A rip current is a strong surface flow of water returning seaward from near the shore (not to be confused with an undertow). It is often mistakenly called a "rip tide" or "riptide", though the occurrence is not related to the tides. Colloquially a rip current is known simply as a rip. Although rip currents would exist even without the tides, tides can make an existing rip much more dangerous (especially low tide). Typical flow is at 0.5 meters per second (1-2 feet per second), and can be as fast as 2.5 meters per second (8 feet per second). Rip currents can move to different locations on a beach break, up to tens of metres (a few hundred feet) a day. They can happen at any beach with breaking waves, including the world's oceans, seas, and large lakes such as the Great Lakes in Canada and the United States.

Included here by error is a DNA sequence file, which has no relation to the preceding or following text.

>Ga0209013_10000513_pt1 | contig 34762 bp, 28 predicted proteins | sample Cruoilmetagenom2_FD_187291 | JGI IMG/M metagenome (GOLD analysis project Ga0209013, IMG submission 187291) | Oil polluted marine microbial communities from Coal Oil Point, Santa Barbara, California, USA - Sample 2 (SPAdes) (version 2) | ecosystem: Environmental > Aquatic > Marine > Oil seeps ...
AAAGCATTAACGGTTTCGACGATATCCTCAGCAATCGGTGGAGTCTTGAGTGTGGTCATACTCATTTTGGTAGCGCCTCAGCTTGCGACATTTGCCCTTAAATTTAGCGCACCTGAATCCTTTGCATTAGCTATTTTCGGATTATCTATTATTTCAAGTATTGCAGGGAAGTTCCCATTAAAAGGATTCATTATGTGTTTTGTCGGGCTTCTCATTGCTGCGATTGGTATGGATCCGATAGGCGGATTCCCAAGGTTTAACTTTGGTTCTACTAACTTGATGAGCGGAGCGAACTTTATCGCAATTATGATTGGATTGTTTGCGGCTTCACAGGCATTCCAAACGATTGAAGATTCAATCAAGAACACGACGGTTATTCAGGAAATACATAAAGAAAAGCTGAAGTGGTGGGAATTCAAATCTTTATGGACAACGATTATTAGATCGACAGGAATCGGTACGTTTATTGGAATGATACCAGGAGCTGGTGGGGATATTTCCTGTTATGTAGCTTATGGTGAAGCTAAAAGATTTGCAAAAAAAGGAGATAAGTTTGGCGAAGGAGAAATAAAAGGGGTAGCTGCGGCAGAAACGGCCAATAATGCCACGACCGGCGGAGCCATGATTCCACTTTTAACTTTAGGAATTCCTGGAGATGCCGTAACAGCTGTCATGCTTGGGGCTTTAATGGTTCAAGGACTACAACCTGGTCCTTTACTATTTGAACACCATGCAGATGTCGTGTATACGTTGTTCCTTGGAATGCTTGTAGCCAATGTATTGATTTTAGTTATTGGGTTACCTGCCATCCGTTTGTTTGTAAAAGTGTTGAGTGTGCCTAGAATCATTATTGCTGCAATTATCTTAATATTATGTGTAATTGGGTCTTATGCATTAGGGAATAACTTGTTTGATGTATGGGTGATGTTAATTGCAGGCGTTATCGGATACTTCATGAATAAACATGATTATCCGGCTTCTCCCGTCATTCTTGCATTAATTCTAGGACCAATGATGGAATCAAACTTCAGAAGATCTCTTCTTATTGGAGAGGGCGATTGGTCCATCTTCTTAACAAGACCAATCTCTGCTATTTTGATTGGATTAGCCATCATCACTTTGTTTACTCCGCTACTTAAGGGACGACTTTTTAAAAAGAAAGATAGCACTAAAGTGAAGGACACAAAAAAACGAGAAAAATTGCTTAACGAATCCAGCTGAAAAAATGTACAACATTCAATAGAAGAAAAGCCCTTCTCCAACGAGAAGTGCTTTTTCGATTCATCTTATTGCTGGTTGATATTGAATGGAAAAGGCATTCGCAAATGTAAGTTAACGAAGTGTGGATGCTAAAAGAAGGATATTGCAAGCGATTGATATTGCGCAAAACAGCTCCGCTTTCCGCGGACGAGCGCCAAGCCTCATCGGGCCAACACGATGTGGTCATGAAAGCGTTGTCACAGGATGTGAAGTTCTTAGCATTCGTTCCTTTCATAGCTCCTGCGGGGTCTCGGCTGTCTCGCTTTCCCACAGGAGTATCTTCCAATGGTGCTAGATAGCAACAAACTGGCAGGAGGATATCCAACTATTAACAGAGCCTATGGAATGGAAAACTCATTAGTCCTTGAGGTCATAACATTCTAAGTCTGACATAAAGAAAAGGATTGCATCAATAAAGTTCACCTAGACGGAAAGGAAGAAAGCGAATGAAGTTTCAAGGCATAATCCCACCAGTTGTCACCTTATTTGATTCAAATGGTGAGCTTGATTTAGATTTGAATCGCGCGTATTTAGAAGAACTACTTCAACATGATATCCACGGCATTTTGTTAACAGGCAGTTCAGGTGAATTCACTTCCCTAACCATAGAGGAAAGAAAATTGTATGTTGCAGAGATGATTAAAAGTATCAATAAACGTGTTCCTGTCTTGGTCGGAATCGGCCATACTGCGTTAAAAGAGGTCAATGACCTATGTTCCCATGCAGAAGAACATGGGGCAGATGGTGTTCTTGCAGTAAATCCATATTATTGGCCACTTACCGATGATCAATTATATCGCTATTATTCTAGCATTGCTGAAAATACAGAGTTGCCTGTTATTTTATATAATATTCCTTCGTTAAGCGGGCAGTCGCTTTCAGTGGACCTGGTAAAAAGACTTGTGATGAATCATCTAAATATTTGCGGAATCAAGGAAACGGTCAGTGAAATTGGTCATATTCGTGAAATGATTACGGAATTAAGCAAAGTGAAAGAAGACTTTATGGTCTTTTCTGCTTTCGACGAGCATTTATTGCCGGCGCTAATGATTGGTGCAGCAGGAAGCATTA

Other websites[change | edit source]
- Rip Current Safety (US National Weather Service)
- United States Lifesaving Association, Rip Currents
- Rip Currents - Everything a swimmer needs (pictures too) on just one page
- Rip Current Awareness (New Jersey Marine Sciences Consortium)
- Rip currents: Going with the flow (a study reveals that Rip Currents are much more complicated than was previously thought, New Scientist, 27 June 2007)